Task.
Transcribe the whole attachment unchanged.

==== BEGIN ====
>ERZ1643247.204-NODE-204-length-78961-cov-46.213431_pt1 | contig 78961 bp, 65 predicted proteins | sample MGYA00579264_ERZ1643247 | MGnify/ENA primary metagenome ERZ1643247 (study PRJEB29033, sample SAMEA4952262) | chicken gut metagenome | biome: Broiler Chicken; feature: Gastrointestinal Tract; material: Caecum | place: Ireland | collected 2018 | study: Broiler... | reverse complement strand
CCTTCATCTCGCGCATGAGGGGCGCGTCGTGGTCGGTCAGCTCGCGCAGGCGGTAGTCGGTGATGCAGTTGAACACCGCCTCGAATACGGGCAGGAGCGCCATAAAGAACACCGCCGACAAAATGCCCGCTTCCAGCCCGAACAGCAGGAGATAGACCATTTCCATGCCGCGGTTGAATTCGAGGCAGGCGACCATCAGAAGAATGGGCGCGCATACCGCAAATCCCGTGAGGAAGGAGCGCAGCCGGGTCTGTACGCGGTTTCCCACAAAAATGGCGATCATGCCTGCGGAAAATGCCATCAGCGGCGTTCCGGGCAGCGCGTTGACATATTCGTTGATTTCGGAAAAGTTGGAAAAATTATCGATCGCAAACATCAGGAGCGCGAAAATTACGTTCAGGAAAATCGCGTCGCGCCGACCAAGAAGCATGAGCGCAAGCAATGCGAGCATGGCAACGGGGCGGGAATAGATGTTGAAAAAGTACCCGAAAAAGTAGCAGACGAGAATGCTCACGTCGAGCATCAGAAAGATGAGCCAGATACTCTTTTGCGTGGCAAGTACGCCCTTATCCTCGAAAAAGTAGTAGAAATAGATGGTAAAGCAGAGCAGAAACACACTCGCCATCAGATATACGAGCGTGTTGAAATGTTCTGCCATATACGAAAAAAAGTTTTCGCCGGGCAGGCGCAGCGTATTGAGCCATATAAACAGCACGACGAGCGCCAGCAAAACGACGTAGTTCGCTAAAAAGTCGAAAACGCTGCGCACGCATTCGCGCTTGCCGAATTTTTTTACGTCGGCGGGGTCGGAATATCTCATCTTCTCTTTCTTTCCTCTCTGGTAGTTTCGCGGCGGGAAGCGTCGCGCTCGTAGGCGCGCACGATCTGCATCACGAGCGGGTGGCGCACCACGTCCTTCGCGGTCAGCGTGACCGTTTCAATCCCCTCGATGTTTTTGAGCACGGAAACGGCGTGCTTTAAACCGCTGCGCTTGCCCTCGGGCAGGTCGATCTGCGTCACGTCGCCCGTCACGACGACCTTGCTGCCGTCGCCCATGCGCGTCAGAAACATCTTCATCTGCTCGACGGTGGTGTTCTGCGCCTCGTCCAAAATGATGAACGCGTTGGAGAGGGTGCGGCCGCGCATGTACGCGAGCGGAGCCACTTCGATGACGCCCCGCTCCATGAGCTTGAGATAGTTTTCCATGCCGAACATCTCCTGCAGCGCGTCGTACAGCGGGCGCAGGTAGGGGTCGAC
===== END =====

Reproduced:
>ERZ1643247.204-NODE-204-length-78961-cov-46.213431_pt1 | contig 78961 bp, 65 predicted proteins | sample MGYA00579264_ERZ1643247 | MGnify/ENA primary metagenome ERZ1643247 (study PRJEB29033, sample SAMEA4952262) | chicken gut metagenome | biome: Broiler Chicken; feature: Gastrointestinal Tract; material: Caecum | place: Ireland | collected 2018 | study: Broiler... | reverse complement strand
CCTTCATCTCGCGCATGAGGGGCGCGTCGTGGTCGGTCAGCTCGCGCAGGCGGTAGTCGGTGATGCAGTTGAACACCGCCTCGAATACGGGCAGGAGCGCCATAAAGAACACCGCCGACAAAATGCCCGCTTCCAGCCCGAACAGCAGGAGATAGACCATTTCCATGCCGCGGTTGAATTCGAGGCAGGCGACCATCAGAAGAATGGGCGCGCATACCGCAAATCCCGTGAGGAAGGAGCGCAGCCGGGTCTGTACGCGGTTTCCCACAAAAATGGCGATCATGCCTGCGGAAAATGCCATCAGCGGCGTTCCGGGCAGCGCGTTGACATATTCGTTGATTTCGGAAAAGTTGGAAAAATTATCGATCGCAAACATCAGGAGCGCGAAAATTACGTTCAGGAAAATCGCGTCGCGCCGACCAAGAAGCATGAGCGCAAGCAATGCGAGCATGGCAACGGGGCGGGAATAGATGTTGAAAAAGTACCCGAAAAAGTAGCAGACGAGAATGCTCACGTCGAGCATCAGAAAGATGAGCCAGATACTCTTTTGCGTGGCAAGTACGCCCTTATCCTCGAAAAAGTAGTAGAAATAGATGGTAAAGCAGAGCAGAAACACACTCGCCATCAGATATACGAGCGTGTTGAAATGTTCTGCCATATACGAAAAAAAGTTTTCGCCGGGCAGGCGCAGCGTATTGAGCCATATAAACAGCACGACGAGCGCCAGCAAAACGACGTAGTTCGCTAAAAAGTCGAAAACGCTGCGCACGCATTCGCGCTTGCCGAATTTTTTTACGTCGGCGGGGTCGGAATATCTCATCTTCTCTTTCTTTCCTCTCTGGTAGTTTCGCGGCGGGAAGCGTCGCGCTCGTAGGCGCGCACGATCTGCATCACGAGCGGGTGGCGCACCACGTCCTTCGCGGTCAGCGTGACCGTTTCAATCCCCTCGATGTTTTTGAGCACGGAAACGGCGTGCTTTAAACCGCTGCGCTTGCCCTCGGGCAGGTCGATCTGCGTCACGTCGCCCGTCACGACGACCTTGCTGCCGTCGCCCATGCGCGTCAGAAACATCTTCATCTGCTCGACGGTGGTGTTCTGCGCCTCGTCCAAAATGATGAACGCGTTGGAGAGGGTGCGGCCGCGCATGTACGCGAGCGGAGCCACTTCGATGACGCCCCGCTCCATGAGCTTGAGATAGTTTTCCATGCCGAACATCTCCTGCAGCGCGTCGTACAGCGGGCGCAGGTAGGGGTCGAC